# What's the difference between $\mathbb{Q}[\sqrt{-d}]$ and $\mathbb{Q}(\sqrt{-d})$?

Sorry to ask this, I know it's not really a maths question but a definition question, but Googling didn't help. When asked to show that elements in each are irreducible, is it the same?

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There is no difference, because $\mathbb{Q}[\sqrt{-d}]$ is already a field. – M Turgeon May 17 '12 at 18:59

Here is the general definition of the two notations: given a field $K$, a field $L$ that contains $K$, and an element $a\in L$, then $$K[a]=\{f(a)\mid f\in K[x]\}=\{c_0+c_1a+\cdots+c_na^n\mid c_i\in K, n\geq0\}$$ and $$K(a)=\left\{\tfrac{f(a)}{g(a)}\;\middle\vert\; f,g\in K[x]\text{ where }g(a)\neq 0\right\}=\text{the field of fractions of }K[a].$$ An alternative characterization is that $K[a]$ is the smallest sub$\!$*ring* of $L$ that contains the element $a$ as well as all of $K$, and that $K(a)$ is the smallest such sub$\!$*field*.

It is a straightforward theorem that $K[a]=K(a)$ if and only if $a$ is algebraic over $K$, which means that there is some non-zero polynomial $f\in K[x]$ such that $f(a)=0$. Because $\sqrt{-d}$ is algebraic over $\mathbb{Q}$ - it is a root of the polynomial $x^2+d=0$, which is in $\mathbb{Q}[x]$ - we therefore have that $\mathbb{Q}(\sqrt{-d})=\mathbb{Q}[\sqrt{-d}]$.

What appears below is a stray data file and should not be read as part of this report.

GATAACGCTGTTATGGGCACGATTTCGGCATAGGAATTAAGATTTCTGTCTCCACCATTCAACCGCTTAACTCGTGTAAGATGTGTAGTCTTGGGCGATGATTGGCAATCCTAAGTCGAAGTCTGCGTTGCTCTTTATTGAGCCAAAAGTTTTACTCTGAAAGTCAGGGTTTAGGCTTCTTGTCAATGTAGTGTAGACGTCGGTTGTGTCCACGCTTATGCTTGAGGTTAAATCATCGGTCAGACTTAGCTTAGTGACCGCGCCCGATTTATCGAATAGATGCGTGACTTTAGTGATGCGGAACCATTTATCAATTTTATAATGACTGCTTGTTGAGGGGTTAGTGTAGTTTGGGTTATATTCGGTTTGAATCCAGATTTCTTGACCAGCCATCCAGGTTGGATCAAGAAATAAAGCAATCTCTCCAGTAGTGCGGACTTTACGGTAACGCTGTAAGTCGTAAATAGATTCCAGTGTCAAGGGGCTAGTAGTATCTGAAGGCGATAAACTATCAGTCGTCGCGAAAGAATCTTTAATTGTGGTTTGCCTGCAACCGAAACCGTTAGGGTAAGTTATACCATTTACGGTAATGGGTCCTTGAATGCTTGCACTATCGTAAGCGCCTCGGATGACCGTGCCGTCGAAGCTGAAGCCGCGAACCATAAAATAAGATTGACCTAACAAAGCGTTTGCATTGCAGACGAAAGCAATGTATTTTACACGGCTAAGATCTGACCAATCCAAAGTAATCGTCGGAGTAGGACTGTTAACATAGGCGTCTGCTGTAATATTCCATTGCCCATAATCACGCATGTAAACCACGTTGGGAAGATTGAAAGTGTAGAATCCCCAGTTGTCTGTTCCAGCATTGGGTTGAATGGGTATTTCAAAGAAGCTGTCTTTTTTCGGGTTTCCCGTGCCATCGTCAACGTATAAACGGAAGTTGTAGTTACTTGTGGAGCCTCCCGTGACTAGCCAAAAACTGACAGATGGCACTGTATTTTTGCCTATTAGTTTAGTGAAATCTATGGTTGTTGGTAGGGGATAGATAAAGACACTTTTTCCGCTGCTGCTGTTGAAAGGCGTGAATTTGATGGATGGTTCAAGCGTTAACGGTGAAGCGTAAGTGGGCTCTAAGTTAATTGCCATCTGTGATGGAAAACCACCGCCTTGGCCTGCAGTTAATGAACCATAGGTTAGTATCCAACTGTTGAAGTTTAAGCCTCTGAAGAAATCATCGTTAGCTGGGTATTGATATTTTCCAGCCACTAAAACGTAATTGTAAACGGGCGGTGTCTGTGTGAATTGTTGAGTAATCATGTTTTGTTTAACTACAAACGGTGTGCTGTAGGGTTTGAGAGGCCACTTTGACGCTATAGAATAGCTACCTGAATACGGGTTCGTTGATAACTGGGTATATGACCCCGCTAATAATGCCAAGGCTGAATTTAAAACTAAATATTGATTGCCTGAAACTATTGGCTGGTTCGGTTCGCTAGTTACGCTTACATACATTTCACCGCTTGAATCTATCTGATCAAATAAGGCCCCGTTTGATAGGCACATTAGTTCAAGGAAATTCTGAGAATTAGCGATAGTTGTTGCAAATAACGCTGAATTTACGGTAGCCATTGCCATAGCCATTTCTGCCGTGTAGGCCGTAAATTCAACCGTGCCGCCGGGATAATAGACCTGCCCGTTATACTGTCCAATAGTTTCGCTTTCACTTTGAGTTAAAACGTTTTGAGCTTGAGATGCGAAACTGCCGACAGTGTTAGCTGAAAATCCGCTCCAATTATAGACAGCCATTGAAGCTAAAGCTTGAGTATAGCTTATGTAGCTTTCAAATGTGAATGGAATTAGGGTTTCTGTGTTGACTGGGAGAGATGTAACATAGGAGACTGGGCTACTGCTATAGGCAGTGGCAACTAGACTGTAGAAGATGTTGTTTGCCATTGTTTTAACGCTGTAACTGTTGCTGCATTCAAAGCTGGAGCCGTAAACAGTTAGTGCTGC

In contrast, $\pi$ is transcendental over $\mathbb{Q}$, and $\mathbb{Q}(\pi)$ contains elements like $\frac{1}{\pi}$ and $\frac{3}{\pi^2 + 1}$, while $\mathbb{Q}[\pi]$ does not.

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The notation $\rm\:R[\alpha]\:$ denotes a ring-adjunction, and, analogously, $\rm\:F(\alpha)\:$ denotes a field adjunction. Generally if $\alpha$ is a root of a monic $\rm\:f(x)\:$ over a domain $\rm\:D\:$ then $\rm\:D[\alpha]\:$ is a field iff $\rm\:D\:$ is a field. The same is true for arbitrary integral extensions of domains. See this post for a detailed treament of the quadratic case.

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In general, if you have a field extension $L/K$, and $\alpha\in L$, we define $K[\alpha]$ to be the subring of $L$ generated by $K$ and $\alpha$, whereas we define $K(\alpha)$ to be the subfield of $L$ generated by $K$ and $\alpha$. Now, it sometimes happens that $K[\alpha]$ is already a field, in which case we have $K[\alpha]=K(\alpha)$. This is what happens with $\mathbb{Q}[\sqrt{-d}]$ and $\mathbb{Q}(\sqrt{-d})$.

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